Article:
I can’t recall a day, over the past four months, when I can just tell myself of not doing anything but relax. The experience is exhausting and challenging.

It is exhausting, when I went to bed at 12:00am, and yet reminded myself of getting up at 6:00am the next day. At those moments I asked myself, what was driving me move forward? why did I choose to come here for so much hard work, while I could’ve stayed comfortably where I was before MBA?

Every time when I asked myself this question, I would come to the same conclusion. It is the desire for challenge, the desire to challenge myself to think wider, deeper and wiser, the desire to challenge myself to get to know and learn from many more wonderful people, and the desire to challenge myself to become a better person. It is for this simple reason that I made the move of coming to business school, and gave up what I could have at home.

Even in the most challenging and difficult moments, I’ve never regretted my choice of coming here for the slightest. Because I feel the challenge and take on the challenge every day. I know all of these challenges are well paid off, when I finally understood financial articles on FT, understood how to read a company’s financial statements, and understood how to build a model to solve questions. These challenges are paid off when I got to know wonderful professors here who make lectures so enjoyable and yet challenge us to think all the time. These challenges are also well paid off when I met amazing classmates whose experience and ideas always opened my mind.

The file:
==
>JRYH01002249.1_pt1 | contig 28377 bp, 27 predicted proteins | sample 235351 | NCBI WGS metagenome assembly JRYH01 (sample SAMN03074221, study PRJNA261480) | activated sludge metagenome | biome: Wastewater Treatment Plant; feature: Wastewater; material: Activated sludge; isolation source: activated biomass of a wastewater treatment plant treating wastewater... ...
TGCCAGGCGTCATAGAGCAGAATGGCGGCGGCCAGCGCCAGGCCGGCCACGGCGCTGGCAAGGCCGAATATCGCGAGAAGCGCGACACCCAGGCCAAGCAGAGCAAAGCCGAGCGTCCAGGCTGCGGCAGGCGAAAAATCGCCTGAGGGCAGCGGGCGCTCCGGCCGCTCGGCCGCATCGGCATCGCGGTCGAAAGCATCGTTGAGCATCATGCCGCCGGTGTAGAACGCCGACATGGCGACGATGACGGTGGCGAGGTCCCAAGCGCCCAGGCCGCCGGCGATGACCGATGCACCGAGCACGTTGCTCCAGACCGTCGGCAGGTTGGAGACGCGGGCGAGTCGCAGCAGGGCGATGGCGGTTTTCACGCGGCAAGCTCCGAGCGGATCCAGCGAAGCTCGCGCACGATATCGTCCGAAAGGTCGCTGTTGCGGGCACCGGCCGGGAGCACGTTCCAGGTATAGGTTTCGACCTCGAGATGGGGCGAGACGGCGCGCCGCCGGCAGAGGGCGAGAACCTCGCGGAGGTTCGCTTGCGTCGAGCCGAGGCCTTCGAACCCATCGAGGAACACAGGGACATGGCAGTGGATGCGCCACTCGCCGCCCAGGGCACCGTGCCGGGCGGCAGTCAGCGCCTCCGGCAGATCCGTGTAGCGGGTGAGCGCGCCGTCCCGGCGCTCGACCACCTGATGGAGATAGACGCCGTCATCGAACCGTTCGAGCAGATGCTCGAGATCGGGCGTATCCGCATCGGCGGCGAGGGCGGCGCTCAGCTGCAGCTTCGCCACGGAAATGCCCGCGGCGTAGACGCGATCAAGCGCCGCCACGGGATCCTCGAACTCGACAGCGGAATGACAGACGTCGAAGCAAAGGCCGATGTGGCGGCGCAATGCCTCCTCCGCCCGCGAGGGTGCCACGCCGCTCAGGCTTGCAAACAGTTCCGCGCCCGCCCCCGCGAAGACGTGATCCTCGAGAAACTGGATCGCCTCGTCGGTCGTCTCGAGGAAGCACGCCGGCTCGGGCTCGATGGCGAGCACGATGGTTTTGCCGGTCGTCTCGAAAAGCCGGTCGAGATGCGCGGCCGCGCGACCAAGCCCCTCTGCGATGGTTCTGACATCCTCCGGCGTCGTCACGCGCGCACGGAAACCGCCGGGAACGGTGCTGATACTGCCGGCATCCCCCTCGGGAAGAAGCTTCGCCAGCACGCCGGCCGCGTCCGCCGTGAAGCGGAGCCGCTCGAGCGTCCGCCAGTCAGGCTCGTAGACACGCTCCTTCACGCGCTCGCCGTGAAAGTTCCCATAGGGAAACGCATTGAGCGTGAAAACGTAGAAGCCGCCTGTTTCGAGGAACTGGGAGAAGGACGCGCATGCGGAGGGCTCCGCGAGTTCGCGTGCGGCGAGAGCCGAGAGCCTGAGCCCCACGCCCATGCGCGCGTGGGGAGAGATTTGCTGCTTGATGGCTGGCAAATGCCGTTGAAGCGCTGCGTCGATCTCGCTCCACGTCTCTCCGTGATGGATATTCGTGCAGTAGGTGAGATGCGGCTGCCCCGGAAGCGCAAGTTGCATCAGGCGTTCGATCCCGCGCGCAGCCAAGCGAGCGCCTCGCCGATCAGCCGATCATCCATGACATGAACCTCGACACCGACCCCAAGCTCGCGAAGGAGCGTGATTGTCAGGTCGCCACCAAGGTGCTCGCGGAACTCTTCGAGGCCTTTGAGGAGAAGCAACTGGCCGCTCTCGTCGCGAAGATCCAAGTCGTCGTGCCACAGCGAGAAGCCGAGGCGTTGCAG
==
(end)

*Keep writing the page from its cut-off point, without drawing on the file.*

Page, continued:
Times flies. In a blink, the most overwhelming first term came to an end. Yet, the story of my MBA is to be continued……

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I was so stressed last week that I got sick. While being sick is far from being nice, it taught me a few things.

MBAs are known for our multi-tasking. Even when we cross the road, we don’t want to waste those few seconds. Instead, for example, we try to use that time to check emails on our smart-phones. Luckily I am in London now, where drivers stop when seeing people, most of the time.